Geography Compass: Setting Course in a New Direction
Article first published online: 16 APR 2008
© 2008 The Author. Journal Compilation © 2008 Blackwell Publishing Ltd
Volume 2, Issue 3, pages 575–576, May 2008
How to Cite
Bradshaw, M. (2008), Geography Compass: Setting Course in a New Direction. Geography Compass, 2: 575–576. doi: 10.1111/j.1749-8198.2008.00112.x
- Issue published online: 16 APR 2008
- Article first published online: 16 APR 2008
- Geography Compass 2/3 (2008): 575–576, 10.1111/j.1749-8198.2008.00112.x
- Cited By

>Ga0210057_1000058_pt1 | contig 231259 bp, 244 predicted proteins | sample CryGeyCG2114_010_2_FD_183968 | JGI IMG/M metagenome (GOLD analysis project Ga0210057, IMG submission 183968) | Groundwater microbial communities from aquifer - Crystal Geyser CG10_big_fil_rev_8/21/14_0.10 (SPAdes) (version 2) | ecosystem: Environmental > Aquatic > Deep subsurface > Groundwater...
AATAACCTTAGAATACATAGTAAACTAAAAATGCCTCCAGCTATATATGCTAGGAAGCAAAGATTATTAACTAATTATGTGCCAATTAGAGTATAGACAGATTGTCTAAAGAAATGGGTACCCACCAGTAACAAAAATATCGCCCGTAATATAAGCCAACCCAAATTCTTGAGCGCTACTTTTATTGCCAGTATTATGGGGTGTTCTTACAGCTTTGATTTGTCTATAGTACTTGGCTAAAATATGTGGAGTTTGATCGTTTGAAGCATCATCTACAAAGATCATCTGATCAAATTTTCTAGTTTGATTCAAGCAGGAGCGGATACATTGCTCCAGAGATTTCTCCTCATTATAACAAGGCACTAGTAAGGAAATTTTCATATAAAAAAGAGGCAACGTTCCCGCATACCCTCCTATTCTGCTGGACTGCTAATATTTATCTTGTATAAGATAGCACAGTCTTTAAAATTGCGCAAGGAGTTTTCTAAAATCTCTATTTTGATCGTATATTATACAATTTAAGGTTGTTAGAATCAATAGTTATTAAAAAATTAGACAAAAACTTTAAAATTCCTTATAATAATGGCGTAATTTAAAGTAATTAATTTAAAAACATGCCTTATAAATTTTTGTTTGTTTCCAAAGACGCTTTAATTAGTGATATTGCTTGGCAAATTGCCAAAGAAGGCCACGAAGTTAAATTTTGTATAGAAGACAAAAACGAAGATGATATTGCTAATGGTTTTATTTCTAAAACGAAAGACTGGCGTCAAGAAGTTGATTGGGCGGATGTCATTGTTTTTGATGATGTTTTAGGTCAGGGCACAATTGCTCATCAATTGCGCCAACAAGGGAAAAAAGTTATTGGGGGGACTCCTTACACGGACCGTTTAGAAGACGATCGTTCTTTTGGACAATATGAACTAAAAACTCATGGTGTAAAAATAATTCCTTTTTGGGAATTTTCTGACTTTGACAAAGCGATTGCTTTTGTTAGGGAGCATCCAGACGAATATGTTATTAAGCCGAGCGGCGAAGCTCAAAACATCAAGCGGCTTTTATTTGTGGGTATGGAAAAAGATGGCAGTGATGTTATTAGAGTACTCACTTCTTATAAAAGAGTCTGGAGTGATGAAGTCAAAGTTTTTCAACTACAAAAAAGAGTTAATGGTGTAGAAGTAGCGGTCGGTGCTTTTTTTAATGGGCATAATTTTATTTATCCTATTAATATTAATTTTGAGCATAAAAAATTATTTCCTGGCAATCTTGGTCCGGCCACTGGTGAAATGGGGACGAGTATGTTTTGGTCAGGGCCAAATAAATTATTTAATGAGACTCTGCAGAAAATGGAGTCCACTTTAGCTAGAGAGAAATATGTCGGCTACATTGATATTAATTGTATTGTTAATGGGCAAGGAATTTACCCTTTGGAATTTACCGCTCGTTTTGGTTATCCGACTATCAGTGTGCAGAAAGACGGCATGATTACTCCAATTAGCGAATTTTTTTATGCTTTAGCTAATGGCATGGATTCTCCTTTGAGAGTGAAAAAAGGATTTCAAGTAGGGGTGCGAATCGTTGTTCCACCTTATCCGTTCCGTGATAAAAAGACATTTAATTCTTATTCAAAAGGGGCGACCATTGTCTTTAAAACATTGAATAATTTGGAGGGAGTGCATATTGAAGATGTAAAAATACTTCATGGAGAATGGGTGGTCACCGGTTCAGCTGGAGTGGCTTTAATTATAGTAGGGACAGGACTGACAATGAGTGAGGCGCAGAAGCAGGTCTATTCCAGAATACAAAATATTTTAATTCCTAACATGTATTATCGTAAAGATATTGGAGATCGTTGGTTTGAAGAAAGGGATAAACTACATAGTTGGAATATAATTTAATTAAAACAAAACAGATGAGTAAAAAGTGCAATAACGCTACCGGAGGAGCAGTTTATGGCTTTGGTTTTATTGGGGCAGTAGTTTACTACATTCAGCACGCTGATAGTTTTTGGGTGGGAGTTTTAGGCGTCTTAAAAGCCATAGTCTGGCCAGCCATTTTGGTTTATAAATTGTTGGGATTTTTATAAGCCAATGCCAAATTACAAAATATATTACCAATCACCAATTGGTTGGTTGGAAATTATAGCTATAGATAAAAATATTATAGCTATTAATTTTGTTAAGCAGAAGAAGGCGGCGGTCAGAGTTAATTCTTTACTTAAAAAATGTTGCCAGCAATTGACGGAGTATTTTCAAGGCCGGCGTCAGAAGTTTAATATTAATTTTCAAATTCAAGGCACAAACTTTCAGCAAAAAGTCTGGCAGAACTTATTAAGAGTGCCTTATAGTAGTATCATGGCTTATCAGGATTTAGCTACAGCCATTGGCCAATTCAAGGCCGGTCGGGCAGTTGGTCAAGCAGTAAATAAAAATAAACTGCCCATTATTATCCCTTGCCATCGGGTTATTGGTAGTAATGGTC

This editorial marks the first anniversary of the launch of Geography Compass at the Annual Meetings of the Association of American Geographers in San Francisco in April 2007. A year on, we have 104 articles published, 64 received and in-process and the section editors are now commissioning the next round of contributions. The first editorial meeting was actually held at the Association of American Geographers meetings in Boston in 2006 and the initial work planning the journal took place in late 2005, so a great deal of work has already gone into making Geography Compass a reality. Geography Compass is part of a suite of journals being developed by Wiley-Blackwell. The first, History Compass was launched in 2003 and today there are a total of eight Compass journals and it is possible to use the Geography Compass site to search across all the journals. Recently, we have published our first two cross-Compass theme issues that bring together articles across the range of the journals dealing with a particular issue, the first was on Race and Racism and the second on Violence and Conflict.